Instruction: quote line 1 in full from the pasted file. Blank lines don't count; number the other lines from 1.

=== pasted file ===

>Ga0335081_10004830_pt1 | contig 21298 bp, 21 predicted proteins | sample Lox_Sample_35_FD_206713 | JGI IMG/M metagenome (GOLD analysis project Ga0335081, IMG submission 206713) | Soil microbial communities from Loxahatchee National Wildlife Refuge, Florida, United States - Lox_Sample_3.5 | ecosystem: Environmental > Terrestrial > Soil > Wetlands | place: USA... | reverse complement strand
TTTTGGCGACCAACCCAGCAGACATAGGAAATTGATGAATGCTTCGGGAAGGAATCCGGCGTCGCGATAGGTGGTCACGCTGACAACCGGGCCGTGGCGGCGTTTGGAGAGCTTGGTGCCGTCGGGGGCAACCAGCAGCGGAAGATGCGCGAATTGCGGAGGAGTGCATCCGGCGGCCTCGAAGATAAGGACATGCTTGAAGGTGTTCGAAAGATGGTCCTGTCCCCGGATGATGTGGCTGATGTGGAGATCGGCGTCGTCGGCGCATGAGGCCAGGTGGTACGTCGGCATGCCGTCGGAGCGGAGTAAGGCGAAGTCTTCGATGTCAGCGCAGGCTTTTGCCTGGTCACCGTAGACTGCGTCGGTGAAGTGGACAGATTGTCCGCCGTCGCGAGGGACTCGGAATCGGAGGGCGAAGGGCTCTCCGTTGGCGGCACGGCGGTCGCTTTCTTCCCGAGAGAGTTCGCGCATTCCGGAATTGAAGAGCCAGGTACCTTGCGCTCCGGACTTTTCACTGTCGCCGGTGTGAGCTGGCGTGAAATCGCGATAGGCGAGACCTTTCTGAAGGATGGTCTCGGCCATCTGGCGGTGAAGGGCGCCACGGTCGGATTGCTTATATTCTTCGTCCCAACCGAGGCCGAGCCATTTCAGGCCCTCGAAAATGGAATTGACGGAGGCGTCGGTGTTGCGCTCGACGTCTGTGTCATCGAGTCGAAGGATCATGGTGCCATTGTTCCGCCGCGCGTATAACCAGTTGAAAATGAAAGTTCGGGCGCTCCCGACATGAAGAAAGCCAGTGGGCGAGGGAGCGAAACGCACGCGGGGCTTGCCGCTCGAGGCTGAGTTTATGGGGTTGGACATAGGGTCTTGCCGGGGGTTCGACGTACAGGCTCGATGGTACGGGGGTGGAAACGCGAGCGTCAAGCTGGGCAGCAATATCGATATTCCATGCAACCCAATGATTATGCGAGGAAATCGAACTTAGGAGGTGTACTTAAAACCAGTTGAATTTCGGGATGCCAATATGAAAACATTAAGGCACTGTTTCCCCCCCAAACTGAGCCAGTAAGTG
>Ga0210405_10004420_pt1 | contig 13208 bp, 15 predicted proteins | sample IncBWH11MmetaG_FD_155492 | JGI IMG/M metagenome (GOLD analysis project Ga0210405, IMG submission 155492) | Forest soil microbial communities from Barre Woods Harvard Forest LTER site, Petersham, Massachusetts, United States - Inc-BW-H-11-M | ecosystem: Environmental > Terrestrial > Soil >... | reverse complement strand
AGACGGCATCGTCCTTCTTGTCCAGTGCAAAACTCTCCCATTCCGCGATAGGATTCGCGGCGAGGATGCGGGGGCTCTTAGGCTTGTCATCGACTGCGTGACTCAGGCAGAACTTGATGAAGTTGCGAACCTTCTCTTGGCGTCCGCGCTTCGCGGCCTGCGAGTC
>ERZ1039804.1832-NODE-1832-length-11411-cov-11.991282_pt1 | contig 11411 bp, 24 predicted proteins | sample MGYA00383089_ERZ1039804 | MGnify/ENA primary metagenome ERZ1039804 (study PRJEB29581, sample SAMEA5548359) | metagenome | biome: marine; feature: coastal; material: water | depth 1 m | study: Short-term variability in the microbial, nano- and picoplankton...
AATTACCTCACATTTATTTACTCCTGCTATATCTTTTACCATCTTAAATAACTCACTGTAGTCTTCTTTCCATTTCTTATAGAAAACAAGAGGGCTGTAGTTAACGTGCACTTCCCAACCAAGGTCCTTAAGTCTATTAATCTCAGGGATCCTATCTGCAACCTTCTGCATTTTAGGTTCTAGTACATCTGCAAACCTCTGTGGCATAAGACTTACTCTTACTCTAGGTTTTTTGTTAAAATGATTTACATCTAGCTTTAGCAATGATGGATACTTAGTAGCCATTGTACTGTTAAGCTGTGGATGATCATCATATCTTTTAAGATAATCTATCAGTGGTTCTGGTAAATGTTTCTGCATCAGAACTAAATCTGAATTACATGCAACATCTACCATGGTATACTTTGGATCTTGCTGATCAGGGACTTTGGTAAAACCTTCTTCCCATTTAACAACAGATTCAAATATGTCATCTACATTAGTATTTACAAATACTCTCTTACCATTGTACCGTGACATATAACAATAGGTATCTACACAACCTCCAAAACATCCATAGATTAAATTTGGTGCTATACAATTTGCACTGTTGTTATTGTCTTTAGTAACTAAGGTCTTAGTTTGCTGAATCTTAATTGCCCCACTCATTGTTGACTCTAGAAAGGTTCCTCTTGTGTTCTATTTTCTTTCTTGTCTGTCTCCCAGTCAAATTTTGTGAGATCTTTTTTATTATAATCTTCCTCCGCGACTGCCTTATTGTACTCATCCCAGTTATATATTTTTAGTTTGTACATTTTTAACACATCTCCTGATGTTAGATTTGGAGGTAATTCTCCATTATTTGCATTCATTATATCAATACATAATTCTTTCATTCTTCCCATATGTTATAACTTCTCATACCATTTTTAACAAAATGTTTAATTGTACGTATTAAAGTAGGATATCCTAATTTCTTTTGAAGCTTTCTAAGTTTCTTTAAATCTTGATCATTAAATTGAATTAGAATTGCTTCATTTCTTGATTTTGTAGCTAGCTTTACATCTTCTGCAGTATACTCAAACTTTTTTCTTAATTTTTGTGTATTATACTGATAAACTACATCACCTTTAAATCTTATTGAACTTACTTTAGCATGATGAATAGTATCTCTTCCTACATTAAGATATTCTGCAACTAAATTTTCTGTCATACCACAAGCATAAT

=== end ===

>Ga0335081_10004830_pt1 | contig 21298 bp, 21 predicted proteins | sample Lox_Sample_35_FD_206713 | JGI IMG/M metagenome (GOLD analysis project Ga0335081, IMG submission 206713) | Soil microbial communities from Loxahatchee National Wildlife Refuge, Florida, United States - Lox_Sample_3.5 | ecosystem: Environmental > Terrestrial > Soil > Wetlands | place: USA... | reverse complement strand